• A portfolio lender (like Golden West) keeps its loans on its books and therefore has every incentive to structure its Option ARM to ensure that borrowers perform on the loan and avoid payment shock. By contrast, mortgage bankers, whose earnings depended on securitizing and selling growing volumes of loans to others (and passing on the risk to others), were motivated to change the structure of the loan to suit investor demand, even though the changed structure significantly increased the risk of payment shock.

  • Mortgage bankers bastardized the traditional portfolio Option ARM structure – they shortened the triggers that would cause the loan to be reamortized (known as a “recast” event), they used low payment rates, they made high loan-to-value loans, and reduced or eliminated underwriting and appraisal standards – all of which combined to significantly increase the risk of payment shock, the very risk the Golden West portfolio Option ARM had been designed to avoid. Click here for a chart showing the differences among the portfolio Option ARM used by Golden West for 25 years, the mortgage banker Option ARM sold and securitized to investors starting in 2003, and the subprime 2/28 loan.

  • Virtually all of the negative comments in the media or elsewhere about the Option ARM apply only to the riskier mortgage banker version of the loan introduced into the market around 2003 and not the Golden West portfolio ARM that had been originated since 1981. The New York Times and others have often failed to distinguish among the various types of Option ARMs, resulting in erroneous reporting. For example, the Times referenced Fitch data about Option ARM payment shock and foreclosures in a December 25, 2008 story, suggesting that the data was relevant to Golden West. But Fitch’s data only included Option ARMs that were securitized and sold, not Option ARMs held in portfolio (like Golden West’s). Click here for a letter from Golden West CEO Herb Sandler to The New York Times identifying flaws with the Times’ article.

  • News reports indicate that mortgage banker Option ARMs were causing payment shock just a few years after the loans were originated. Few, if any, Golden West portfolio Option ARMs ever resulted in a payment increase of more than 7.5% during the company’s 25 years with the loan. And Wells Fargo has consistently reported that, even after the worst economic decline since the Great Depression, only a nominal number of Golden West’s loans have the potential to trigger a recast event that could cause a payment increase of more than 7.5% to borrowers. Wells Fargo CEO John Stumpf, at a June 2010 Sanford Bernstein conference, noted that Golden West did the Option ARM loan “better than anyone else.”

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4. Myth: Golden West originated subprime mortgages.

FACTS:

  • Golden West made low-yield, low loan-to-value (LTV) loans to a full spectrum of qualifying borrowers.

  • The subprime mortgage industry was built around the concept of risk-based pricing, which meant charging different yields for loans based on the borrowers’ perceived credit quality. In practice, this meant that a subprime lender charged the borrower a higher interest rate for a subprime loan than the rate for prime loans (even if the borrower might have qualified for a prime loan). Golden West rejected the concept of risk-based pricing, believing it would invariably be discriminatory. At Golden West, any borrower who qualified for a loan would receive a prime rate, irrespective of the borrower’s financial information or other characteristics.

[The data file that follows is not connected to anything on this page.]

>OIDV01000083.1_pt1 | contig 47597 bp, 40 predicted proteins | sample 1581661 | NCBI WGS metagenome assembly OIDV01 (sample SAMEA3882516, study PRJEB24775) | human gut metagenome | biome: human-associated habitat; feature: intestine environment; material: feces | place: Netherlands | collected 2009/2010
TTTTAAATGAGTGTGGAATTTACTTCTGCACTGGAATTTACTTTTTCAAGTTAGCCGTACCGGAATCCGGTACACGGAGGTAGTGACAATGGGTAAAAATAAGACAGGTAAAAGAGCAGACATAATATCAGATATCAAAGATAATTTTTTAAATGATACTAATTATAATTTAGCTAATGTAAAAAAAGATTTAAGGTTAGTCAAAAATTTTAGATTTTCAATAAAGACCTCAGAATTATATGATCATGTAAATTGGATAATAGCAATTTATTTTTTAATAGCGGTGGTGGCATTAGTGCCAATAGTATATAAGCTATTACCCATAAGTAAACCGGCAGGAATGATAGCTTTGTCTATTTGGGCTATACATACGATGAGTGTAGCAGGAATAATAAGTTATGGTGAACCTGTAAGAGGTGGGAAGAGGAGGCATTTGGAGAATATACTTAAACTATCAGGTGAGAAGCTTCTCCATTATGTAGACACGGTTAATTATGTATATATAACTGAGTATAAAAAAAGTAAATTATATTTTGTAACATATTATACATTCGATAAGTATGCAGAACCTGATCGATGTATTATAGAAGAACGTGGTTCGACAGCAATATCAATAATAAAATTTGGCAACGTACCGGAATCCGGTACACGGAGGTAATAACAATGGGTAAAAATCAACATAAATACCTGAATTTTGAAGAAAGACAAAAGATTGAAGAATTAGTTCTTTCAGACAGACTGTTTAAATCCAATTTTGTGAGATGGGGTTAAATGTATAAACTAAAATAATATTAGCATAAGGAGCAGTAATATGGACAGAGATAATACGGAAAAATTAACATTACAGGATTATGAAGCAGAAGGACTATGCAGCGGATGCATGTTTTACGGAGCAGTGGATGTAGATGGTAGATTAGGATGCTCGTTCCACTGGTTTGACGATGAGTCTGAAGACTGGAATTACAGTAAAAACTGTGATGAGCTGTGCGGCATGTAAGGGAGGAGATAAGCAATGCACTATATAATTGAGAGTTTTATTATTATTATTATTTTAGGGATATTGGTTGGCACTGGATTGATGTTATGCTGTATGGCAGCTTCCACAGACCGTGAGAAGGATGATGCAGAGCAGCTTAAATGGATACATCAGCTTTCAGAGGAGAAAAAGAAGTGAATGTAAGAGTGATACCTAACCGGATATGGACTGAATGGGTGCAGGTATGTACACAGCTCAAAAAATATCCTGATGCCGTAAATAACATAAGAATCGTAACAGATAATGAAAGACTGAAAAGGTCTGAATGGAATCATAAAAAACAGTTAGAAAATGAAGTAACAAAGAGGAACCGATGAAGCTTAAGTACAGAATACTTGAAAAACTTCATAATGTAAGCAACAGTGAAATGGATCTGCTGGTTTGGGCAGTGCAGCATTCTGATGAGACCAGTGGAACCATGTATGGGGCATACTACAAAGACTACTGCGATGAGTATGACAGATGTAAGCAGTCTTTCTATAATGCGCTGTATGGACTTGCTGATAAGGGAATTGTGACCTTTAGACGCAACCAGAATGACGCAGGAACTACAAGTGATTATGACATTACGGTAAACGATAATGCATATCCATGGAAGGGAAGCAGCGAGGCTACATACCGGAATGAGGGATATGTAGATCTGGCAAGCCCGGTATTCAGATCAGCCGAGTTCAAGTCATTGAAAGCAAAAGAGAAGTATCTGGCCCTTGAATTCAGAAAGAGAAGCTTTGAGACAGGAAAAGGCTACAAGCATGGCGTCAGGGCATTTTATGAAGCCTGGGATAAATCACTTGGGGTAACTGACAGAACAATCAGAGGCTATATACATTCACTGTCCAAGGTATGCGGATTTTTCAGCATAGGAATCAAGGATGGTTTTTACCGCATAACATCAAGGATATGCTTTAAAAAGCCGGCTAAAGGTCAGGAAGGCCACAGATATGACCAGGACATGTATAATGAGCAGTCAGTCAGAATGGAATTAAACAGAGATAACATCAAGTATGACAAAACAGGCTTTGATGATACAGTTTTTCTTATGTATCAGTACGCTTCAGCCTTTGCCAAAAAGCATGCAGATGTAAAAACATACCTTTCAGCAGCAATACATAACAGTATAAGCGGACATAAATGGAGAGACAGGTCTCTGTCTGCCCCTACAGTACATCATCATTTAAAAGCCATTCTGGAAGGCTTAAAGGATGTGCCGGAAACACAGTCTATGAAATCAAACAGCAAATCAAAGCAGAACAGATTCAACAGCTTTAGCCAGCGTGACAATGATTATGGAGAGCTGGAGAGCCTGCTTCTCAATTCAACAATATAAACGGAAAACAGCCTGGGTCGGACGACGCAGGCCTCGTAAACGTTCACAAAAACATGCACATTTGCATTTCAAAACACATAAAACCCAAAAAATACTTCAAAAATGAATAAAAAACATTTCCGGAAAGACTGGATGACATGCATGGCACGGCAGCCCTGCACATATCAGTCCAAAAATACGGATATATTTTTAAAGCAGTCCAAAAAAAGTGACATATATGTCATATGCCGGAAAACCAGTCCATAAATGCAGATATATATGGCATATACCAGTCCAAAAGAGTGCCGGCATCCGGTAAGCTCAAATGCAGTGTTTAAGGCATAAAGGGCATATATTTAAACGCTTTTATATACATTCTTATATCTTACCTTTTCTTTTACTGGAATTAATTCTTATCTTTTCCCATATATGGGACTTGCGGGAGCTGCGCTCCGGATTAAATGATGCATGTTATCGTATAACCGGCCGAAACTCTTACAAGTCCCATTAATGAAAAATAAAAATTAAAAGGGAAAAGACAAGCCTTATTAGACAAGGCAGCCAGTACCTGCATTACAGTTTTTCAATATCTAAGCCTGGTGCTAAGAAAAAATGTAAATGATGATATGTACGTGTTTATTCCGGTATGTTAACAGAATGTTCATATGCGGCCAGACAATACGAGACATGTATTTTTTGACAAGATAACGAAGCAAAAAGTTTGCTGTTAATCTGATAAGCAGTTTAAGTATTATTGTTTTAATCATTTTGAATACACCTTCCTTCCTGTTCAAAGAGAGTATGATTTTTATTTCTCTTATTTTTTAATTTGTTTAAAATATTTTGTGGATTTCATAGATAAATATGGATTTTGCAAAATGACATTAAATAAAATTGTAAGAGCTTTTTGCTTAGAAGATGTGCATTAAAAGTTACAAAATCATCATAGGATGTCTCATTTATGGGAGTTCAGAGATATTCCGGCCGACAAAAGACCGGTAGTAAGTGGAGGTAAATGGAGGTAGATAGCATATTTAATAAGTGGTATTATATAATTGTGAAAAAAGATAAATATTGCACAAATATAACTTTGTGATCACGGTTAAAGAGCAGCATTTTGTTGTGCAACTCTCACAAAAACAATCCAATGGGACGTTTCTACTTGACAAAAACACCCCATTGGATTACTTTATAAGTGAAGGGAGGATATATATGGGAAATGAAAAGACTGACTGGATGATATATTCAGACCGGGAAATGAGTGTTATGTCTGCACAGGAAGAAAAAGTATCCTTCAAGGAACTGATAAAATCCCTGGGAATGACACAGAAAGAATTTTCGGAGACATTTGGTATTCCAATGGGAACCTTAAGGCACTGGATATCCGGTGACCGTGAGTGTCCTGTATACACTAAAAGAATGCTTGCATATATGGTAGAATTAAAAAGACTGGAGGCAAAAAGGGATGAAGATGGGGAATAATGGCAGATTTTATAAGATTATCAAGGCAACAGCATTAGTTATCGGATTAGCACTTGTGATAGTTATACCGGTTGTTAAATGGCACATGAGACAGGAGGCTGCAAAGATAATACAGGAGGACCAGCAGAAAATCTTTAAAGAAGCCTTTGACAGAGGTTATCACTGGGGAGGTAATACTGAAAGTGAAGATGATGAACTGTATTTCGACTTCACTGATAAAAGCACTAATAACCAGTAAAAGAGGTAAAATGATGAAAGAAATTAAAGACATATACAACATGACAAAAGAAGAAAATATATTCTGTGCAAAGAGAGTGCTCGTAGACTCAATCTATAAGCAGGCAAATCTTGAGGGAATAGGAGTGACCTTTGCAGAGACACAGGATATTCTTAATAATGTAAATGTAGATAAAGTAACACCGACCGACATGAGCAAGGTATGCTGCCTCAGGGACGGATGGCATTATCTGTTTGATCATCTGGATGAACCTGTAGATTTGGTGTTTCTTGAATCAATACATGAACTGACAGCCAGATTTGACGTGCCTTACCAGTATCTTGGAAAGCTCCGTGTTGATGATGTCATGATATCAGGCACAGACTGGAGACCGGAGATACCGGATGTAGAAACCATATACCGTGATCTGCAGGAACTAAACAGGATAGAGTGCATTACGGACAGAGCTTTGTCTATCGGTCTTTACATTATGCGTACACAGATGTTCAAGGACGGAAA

• Virtually all of the subprime lending in the early- and mid- 2000s used a “2/28” loan product. The 2/28 loan refers to a loan that was structured to trigger a significantly higher interest rate and monthly payment after two years. For example, a 2/28 might have a “teaser” rate for two years of 7%, but the rate could jump to 12% or more after two years, creating a significant risk of payment shock to the borrower. Another popular subprime loan was a “3/27”, which had similar features and would recast after three years. Golden West made no 2/28 or 3/27 loans.

  • Subprime lending was a small proportion of the overall mortgage market until the late 1990s and early 2000s, when its growth was fueled by the combination of technological advances, investor demand for higher yields, and the purchase of subprime operations by major mortgage banks. In order to generate high volumes of loans, subprime lenders looked for ways to shortcut traditional underwriting. A principal tool they used to expedite underwriting decisions (and to justify charging higher rates to borrowers) were FICO credit scores, which have never been fully validated for residential mortgage lending (they were initially adopted for consumer credit). There are many factors that call the veracity of FICO scoring into question: (a) three different agencies can give widely different FICO scores for the same borrower at the same point in time, and lenders can play games with which FICO scores they choose to use; (b) FICO scores can change quickly for reasons unrelated to true credit risk or, alternatively, the scores can move much too slowly to capture actual risk; and (c) FICO scores can be manipulated; companies exist to help borrowers improve their credit scores in ways that do not meaningfully alter the borrowers’ real risk profile. Golden West, unlike most other lenders, continued to do traditional, holistic underwriting (looking at the borrowers’ actual credit history and the appraisal of the property), rather than relying on shortcut methods like FICO credit scores as a sole or primary determinant for underwriting.